New Bibles Are Wuv, Twue Wuv

Kevin Edgecomb reports that he is rather in love with A New English Translation of the Septuagint (NETS), which is now available for purchase. Read his post linked above for a mouthwatering review of the physical features of the book, and a keen assessment of the scholarly comprehensiveness of this new translation and its enormous value to students of the Septuagint. And of course, you may view the entire text of the NETS at its website, which contains a full electronic edition for review in fractured PDF files. (Note: If you’re interested in having the NETS in electronic format for your personal use, I would suggest that you download and archive these files soon, since there’s no telling when, or whether, they may disappear. Indeed, when the Psalms volume was published a number of years ago, the corresponding file was removed from the NETS electronic edition, and remained unavailable until the final revision prepared for publication was once again presented for review. Whether they will phase out the electronic edition entirely now that the translation has been published in paper format I do not know; but I do know from experience that having ready access to these valuable files is well-nigh indispensable!) The NETS is available for online purchase from for $19.80 USD (34% off).

Now, in light of Kevin’s profession of his undying love for the NETS, I must admit that I have been involved in a torrid love affair of my own, but one, tragically, as yet from a distance. The New Cambridge Paragraph Bible, edited by David Norton, is nothing less than a masterful critical edition of the King James Version in modern spelling (i.e., “show” for “shew”) and presented in readable paragraph format! (See an excellent review of this edition by J. Mark Bertrand.) I’m delighted to report that it contains the full text of the masterful and learned preface of the Authorized Version, The Translators to the Readers, likewise in modern spelling. So far as I can tell, the only unfortunate feature of this edition (other than its price!) is that Norton decided not to italicize the translator’s “added words,” thus departing from the customary practice verified since the very first printing of the KJV. Needless to say, this is only a minor and easily bearable editorial infelicity. Happily, Cambridge/Baker has decided to make available through its website the entire front matter of this fine edition, including the full text of The Translators to the Readers. Also available for review is the entire book of Ecclesiastes. The New Cambridge Paragraph Bible is available for online purchase from Cambridge/Baker for $64.00 USD (20% off).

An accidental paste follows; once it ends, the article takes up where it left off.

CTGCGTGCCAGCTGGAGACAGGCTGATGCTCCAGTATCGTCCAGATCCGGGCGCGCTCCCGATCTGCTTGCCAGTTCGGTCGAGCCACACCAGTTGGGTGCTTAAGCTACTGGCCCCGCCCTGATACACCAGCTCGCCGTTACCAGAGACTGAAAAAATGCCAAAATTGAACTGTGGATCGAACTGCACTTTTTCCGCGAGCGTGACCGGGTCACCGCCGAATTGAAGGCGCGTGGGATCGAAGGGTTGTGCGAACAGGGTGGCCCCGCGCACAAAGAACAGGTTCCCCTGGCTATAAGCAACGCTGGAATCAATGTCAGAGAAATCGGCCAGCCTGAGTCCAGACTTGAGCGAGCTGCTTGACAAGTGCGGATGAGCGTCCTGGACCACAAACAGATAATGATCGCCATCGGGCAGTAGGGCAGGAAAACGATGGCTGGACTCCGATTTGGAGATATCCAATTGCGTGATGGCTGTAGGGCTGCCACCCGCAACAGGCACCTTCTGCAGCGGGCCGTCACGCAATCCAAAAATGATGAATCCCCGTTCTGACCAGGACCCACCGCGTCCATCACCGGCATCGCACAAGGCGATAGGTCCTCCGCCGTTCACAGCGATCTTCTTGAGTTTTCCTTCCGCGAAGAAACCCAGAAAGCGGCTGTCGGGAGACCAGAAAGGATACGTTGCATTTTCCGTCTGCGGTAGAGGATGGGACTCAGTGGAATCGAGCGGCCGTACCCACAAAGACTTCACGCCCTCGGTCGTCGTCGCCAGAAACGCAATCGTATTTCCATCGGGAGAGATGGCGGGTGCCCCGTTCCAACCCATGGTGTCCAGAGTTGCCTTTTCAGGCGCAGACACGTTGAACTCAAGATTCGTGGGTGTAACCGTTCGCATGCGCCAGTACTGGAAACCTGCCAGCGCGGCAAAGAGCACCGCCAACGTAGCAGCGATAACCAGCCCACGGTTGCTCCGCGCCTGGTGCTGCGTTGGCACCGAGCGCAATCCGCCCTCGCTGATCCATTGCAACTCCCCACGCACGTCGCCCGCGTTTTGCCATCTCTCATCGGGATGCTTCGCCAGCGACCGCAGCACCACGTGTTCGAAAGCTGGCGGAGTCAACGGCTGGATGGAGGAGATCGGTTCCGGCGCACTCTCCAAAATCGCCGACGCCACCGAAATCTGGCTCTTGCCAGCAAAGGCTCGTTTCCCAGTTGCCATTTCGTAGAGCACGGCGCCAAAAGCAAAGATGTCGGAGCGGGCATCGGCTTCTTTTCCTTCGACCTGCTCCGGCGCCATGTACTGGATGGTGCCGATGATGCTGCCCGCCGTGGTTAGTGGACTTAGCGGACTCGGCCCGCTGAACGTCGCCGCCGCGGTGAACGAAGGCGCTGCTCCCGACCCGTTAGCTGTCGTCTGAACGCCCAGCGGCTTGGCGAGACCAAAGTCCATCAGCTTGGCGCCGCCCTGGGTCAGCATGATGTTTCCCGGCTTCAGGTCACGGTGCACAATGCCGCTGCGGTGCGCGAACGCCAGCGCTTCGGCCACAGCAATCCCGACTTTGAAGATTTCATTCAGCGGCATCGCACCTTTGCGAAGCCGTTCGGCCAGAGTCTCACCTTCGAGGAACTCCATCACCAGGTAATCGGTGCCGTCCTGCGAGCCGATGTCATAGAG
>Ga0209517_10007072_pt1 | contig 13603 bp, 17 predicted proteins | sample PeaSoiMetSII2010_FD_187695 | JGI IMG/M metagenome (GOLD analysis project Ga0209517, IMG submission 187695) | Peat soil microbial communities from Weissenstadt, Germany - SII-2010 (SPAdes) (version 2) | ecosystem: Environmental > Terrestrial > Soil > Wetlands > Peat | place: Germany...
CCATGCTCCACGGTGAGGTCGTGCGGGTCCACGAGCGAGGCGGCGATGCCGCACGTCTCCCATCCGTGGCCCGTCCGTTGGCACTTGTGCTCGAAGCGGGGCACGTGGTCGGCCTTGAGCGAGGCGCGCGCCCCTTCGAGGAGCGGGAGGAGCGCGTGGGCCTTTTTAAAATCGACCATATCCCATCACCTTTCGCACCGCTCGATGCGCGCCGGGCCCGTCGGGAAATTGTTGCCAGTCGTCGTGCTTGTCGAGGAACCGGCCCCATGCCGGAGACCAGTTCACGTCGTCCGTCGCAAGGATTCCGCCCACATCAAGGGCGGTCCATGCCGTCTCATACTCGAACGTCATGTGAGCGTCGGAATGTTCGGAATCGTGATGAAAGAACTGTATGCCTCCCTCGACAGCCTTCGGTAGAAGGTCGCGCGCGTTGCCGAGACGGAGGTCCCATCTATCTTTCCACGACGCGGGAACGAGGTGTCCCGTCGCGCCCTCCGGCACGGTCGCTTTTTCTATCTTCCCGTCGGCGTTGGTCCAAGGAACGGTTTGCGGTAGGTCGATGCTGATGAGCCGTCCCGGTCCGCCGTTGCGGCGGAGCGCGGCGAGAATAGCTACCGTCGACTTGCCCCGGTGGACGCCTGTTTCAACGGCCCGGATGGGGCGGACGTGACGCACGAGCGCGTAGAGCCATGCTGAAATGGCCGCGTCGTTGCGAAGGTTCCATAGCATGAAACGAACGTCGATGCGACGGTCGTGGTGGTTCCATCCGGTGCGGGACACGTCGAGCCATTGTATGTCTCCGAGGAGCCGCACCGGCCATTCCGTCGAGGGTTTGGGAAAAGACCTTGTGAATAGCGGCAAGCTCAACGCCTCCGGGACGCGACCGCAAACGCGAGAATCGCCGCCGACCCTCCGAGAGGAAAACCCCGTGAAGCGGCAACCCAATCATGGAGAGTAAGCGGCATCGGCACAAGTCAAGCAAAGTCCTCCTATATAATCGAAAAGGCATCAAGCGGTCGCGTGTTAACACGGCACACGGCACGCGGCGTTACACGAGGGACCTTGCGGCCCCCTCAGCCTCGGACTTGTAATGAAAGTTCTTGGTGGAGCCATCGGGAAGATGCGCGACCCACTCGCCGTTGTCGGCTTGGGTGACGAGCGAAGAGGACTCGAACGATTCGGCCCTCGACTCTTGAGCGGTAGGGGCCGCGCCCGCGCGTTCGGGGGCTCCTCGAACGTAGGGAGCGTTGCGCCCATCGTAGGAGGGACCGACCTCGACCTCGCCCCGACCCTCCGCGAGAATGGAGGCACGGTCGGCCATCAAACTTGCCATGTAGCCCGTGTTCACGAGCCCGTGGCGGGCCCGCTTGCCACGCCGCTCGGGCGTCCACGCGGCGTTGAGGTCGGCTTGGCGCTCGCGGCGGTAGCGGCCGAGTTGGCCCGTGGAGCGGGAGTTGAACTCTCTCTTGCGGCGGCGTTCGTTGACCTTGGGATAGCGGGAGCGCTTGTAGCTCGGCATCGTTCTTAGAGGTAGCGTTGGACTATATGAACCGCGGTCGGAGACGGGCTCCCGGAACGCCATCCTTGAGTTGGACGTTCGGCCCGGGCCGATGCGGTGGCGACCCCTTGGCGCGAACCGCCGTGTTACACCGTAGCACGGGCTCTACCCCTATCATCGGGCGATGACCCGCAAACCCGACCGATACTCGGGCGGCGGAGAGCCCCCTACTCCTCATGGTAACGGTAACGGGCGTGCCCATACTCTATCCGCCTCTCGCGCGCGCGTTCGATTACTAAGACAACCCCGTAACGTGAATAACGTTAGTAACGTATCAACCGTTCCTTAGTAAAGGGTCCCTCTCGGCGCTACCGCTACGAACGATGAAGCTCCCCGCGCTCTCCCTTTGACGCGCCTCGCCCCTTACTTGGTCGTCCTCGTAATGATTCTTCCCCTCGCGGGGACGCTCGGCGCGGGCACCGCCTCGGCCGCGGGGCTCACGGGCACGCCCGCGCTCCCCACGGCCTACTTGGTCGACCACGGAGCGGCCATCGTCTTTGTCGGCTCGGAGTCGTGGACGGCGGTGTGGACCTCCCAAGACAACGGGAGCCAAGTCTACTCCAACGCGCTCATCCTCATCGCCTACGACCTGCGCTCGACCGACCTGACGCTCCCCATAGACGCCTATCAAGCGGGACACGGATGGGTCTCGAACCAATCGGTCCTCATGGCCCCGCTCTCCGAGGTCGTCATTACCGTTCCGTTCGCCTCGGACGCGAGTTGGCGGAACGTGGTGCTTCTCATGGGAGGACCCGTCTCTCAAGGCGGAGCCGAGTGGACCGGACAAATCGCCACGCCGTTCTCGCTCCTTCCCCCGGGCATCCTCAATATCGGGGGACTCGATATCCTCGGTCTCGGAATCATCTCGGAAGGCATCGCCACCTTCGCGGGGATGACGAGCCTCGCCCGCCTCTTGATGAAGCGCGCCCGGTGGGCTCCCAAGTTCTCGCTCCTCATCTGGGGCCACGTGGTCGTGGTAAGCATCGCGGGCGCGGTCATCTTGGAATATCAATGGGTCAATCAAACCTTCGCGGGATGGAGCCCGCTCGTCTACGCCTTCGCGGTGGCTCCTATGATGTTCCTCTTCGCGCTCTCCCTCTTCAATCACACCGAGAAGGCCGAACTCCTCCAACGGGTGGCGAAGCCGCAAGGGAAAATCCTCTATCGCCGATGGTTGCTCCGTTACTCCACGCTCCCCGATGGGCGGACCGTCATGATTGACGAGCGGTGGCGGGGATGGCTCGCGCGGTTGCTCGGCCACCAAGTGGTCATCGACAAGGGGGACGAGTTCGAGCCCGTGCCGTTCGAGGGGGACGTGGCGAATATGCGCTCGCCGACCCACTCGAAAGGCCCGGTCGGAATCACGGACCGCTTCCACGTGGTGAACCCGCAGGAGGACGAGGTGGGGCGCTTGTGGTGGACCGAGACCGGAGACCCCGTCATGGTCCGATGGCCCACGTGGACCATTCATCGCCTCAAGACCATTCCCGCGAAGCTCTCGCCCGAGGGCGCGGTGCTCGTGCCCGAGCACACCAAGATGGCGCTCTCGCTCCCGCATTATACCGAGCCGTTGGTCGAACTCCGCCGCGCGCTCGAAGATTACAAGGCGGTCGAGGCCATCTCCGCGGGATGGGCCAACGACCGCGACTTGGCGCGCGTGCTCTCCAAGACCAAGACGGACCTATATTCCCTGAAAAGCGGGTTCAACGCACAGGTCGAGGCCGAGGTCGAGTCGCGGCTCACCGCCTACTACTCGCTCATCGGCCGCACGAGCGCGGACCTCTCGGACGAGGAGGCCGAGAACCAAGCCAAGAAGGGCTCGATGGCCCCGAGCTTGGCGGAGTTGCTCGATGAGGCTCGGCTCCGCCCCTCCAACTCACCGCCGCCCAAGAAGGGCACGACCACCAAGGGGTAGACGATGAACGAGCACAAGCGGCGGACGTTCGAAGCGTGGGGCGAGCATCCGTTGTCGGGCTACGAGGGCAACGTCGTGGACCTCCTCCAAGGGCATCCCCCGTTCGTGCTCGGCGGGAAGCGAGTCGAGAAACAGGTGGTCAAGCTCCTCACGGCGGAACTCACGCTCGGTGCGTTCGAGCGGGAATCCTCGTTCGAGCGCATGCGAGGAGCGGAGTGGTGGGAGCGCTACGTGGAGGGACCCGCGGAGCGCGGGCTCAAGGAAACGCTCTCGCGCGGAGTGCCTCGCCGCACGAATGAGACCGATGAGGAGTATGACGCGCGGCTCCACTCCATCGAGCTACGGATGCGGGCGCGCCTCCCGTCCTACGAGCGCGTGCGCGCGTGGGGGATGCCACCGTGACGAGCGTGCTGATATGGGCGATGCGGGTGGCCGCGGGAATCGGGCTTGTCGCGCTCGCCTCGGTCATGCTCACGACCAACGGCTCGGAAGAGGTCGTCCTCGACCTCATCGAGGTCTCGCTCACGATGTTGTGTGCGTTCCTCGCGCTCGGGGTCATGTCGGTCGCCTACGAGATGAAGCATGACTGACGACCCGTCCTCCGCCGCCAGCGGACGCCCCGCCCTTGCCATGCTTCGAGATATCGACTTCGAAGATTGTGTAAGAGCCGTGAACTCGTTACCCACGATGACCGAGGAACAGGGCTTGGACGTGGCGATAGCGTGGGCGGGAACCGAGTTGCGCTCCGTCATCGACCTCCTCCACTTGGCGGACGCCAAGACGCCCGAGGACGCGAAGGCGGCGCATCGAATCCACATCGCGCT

UPDATE: ElShaddai Edwards has also posted on the New Cambridge Paragraph Bible today!

9 responses to “New Bibles Are Wuv, Twue Wuv

  1. I grabbed all the NETS PDFs except for Tobit, which gave me one of those “cold not find” boxes. Were you more successful with that one than I was?


  2. David Norton’s companion volume is great, too, explaining his methodology: A Textual History of the King James Bible. He corrects a number of misprisions commonly held concerning the production of the King James Bible, describes all the remaining evidence, and provides a discussion of all the editorial changes he’s made. The only one I’m not happy with is using “thy” rather than “thine”, etc, before words beginning with a vowel. That’s barbaric. Otherwise, it’s great.

    I’m actually waiting to buy a copy of the Paragraph Bible, having read somewhere that a new edition is coming out soon which’ll include the corrections in the paperback edition, but also be in a smaller, more managable size format. I’m looking forward to that one, too!


  3. Kevin wrote:

    I’m actually waiting to buy a copy of the Paragraph Bible, having read somewhere that a new edition is coming out soon which’ll include the corrections in the paperback edition, but also be in a smaller, more managable size format. I’m looking forward to that one, too!

    Ooohh… do you have a reference for that? That sounds like something more up my alley – I’d read that the Penguin paperback included corrections, but had assumed the Cambridge volumes had been updated as well.


  4. You people and your fancy Bibles, I’d save some bucks and steal a Gideon’s Bible…in its original language:KJV.


  5. Juhem> I know, right? I’ve been looking something just like it for quite some time for my blog header. It’s from a real picture of an actual road sign near Graceland in Memphis, TN. I’ve located the owner, and hope they don’t object to its use…

    As for the Gideon KJVs, well, some of us simple folk lack the sophisticated philological training required to read the Bible in Its Original Language, and therefore must resort to these other, more expensive editions in order to be able to read the text with at least some understanding. ;-)

    Thor> I do have Tobit in my files; I’ll send you an email with the PDF document attached!

    Kevin> Yes, it was reading Norton’s “Textual History” that sparked my passionate love affair in the first place. :-) As for the abolition of the antevocalic “thine,” I quite agree that this is a barbaric practice. (I have systematically eliminated all occurrences of such in Certain Liturgical Texts.) I don’t know how this escaped my notice!

    And I am wholly agreed with ElShaddai: Oooooh!!! Details, please!


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